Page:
Any serious strategist must ask, “How will we know when we’ve succeeded?” Strategies have intended outcomes – goals – and it’s terribly helpful if those outcomes are clear enough that success or failure will be indisputable.
So, we’re offering an alternative to the usual questions such as: “Do we have metrics?” (Or worse, “Do we have enough metrics?”) Instead, lead with, “Is our success stated so clearly that we could place a bet on it?”
The Bar Bet
At some point most of us have been in good-natured arguments with friends that amounted to not much more than redundant bickering. Such as:
You (beer in hand): “Yeah, I’ve seen that guy play. He’s a natural-born athlete. He’s going to have a great first year.”
Friend: “I doubt it. He might have natural talent, but he hasn’t developed it yet. I predict a ragged first year for that guy.”
You: “No way! He’s going to surprise everyone. That guy is good.”
Friend: “You’re crazy.”
. . . and then something magical happens, something wonderful, something that halts the bickering and then transforms conversation . . .
One of you says, “I’ll bet you twenty dollars that you’re wrong.”
This is the kind of comment that, as some academics would say, provokes an “epistemological shift.” Now, you both must work together to agree on objective and verifiable proof of success – a definition of “a great first year.”
If you have ever been through this kind of bar chatter, then you know exactly how to have “the right metrics.” It’s all about crafting a description of success that is so clear, you and a friendly skeptic could bet on it. It’s that simple.
Non-bet-able vs. Bet-able
Some typically vague (non-bet-able) strategic goals, and some bet-able alternatives:
|You couldn’t bet on (or against) these||
But you could bet on (or against) these
|We’re going to build a culture of safety.||We’re going to reduce worker days lost due to injuries on or off the job by at least 50%.|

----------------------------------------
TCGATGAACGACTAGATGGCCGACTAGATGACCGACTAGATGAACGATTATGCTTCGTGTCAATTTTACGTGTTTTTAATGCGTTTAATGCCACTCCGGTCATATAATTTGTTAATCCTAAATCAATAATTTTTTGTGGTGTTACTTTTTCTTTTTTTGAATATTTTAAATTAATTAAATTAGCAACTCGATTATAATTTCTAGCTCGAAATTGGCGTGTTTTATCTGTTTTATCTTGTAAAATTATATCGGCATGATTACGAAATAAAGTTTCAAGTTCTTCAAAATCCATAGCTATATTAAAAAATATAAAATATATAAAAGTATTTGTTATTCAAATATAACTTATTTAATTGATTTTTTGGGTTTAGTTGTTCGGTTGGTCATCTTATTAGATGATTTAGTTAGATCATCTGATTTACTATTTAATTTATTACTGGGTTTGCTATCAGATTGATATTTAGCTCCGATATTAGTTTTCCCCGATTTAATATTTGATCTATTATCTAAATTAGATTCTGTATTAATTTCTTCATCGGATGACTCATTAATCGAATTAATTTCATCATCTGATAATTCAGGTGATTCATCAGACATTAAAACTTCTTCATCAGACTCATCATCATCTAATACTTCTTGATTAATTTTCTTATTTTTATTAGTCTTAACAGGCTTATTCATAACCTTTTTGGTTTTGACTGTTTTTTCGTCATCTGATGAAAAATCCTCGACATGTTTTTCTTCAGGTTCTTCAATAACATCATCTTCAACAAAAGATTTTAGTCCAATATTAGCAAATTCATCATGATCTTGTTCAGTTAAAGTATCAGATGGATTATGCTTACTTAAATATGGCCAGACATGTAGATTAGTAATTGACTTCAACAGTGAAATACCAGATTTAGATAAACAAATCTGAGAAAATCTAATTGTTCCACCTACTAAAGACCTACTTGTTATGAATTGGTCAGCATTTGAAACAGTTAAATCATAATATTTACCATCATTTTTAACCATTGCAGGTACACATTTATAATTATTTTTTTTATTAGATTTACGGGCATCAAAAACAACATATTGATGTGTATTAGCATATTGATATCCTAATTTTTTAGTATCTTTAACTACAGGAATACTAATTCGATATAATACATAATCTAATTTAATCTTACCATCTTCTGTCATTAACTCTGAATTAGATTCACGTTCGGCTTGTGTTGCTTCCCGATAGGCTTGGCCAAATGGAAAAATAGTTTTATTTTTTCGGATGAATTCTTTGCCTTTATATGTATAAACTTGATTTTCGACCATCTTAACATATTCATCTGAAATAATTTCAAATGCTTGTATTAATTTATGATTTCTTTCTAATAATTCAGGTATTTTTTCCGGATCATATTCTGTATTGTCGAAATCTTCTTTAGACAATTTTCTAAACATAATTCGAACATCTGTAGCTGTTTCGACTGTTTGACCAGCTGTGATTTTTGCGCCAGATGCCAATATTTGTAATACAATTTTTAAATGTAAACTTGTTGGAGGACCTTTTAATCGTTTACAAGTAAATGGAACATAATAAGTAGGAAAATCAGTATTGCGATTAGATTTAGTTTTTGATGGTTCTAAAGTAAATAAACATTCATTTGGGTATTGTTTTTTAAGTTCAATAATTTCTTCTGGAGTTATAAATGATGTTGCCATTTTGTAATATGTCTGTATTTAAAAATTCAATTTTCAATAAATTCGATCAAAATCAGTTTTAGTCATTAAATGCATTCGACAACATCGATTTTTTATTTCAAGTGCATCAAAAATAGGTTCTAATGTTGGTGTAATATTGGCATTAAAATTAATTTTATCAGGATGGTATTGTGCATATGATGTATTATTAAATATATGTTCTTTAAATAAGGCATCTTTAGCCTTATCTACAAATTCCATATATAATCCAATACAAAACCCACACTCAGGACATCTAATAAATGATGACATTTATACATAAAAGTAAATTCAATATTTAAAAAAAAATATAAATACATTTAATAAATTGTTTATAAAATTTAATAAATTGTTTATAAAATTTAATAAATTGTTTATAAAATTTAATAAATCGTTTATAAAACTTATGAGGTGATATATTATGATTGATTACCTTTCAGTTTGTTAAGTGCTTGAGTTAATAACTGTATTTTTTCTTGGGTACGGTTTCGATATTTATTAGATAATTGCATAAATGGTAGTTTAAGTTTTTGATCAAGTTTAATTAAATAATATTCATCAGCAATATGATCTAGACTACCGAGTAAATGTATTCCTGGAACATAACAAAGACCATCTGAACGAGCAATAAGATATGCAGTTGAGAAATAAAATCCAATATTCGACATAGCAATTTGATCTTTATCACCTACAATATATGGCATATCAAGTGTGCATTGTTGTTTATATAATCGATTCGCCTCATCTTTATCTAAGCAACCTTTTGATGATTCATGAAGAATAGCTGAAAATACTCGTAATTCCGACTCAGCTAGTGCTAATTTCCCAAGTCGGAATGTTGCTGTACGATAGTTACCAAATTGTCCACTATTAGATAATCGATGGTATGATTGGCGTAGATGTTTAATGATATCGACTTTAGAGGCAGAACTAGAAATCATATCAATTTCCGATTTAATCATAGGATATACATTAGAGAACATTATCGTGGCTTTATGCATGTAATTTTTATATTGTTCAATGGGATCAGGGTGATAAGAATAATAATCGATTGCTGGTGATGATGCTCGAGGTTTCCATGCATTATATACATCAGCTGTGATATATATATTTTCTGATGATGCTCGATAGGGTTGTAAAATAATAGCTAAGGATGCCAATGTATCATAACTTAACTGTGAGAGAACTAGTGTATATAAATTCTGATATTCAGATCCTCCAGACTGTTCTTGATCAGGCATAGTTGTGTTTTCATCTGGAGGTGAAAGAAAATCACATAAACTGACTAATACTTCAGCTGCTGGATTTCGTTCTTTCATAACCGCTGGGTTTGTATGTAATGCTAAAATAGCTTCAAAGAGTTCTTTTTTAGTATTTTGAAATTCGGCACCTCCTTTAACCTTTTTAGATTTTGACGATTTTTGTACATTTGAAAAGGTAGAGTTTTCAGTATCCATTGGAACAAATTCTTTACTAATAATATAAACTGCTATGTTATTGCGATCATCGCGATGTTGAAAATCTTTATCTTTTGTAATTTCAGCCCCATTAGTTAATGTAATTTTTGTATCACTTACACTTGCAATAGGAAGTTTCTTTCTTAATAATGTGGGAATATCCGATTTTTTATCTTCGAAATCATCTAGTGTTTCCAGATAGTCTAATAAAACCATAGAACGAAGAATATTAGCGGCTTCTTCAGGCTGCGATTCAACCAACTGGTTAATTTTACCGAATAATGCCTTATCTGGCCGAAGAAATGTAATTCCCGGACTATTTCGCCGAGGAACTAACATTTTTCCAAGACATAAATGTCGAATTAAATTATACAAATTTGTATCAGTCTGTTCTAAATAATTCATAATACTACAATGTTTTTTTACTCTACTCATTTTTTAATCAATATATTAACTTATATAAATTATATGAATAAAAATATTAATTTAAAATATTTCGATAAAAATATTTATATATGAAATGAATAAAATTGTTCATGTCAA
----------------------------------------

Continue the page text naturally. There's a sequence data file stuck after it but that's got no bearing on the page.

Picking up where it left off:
|Become more energy conscious.||Achieve at least a 20% month-to-month reduction in kilowatt hours per square meter of building space over previous 12 months.|
|Raise public awareness of our organization.||In this calendar year, there will be at least 10 articles that mention our name in the Wall Street Journal and/or the New York Times.|
Go Ahead and Argue
Notice that you might not agree with all our bet-able alternatives. That’s a good thing. It means the proposed definition of success is so clear that we can argue over it before we start spending time and money to achieve it!
Next time you make a grand declaration of direction (say, “We’re going to be an employer of choice!” or, “We’re going to provide humanitarian assistance,” or “I’m going to start being a better parent,”) ask yourself how you would define success if someone bet twenty dollars against you. If your declaration passes the “bar bet” test, then you’re good to go. The people paying for the result will know what they’re getting; the people doing the work will have clear direction; and you will have the satisfaction of knowing – without question – whether you’re successful.
Learning "What Works"
Related point. There are many ways to learn "what works." (A favorite of ours is "be a Borg, like Genghis Kahn.") Economist Tim Harford's recent TED talk touts the importance of getting at “what works” through humility, trial, and error (or “trial and correction,” as one friend calls it). The only thing left out of Harford's powerful talk is the importance of defining “what works.” The bar bet helps you do exactly that.
Published: July 21, 2015